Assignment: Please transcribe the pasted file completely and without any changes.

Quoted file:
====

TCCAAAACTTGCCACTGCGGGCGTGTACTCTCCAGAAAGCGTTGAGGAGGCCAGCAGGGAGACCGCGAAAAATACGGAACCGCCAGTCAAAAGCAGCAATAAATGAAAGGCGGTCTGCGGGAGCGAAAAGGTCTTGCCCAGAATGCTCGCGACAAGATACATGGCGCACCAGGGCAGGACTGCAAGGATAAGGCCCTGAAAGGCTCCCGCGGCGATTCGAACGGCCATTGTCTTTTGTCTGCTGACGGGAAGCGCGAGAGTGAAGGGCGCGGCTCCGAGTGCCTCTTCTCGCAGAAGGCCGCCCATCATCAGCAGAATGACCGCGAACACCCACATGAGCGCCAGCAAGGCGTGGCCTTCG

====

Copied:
TCCAAAACTTGCCACTGCGGGCGTGTACTCTCCAGAAAGCGTTGAGGAGGCCAGCAGGGAGACCGCGAAAAATACGGAACCGCCAGTCAAAAGCAGCAATAAATGAAAGGCGGTCTGCGGGAGCGAAAAGGTCTTGCCCAGAATGCTCGCGACAAGATACATGGCGCACCAGGGCAGGACTGCAAGGATAAGGCCCTGAAAGGCTCCCGCGGCGATTCGAACGGCCATTGTCTTTTGTCTGCTGACGGGAAGCGCGAGAGTGAAGGGCGCGGCTCCGAGTGCCTCTTCTCGCAGAAGGCCGCCCATCATCAGCAGAATGACCGCGAACACCCACATGAGCGCCAGCAAGGCGTGGCCTTCG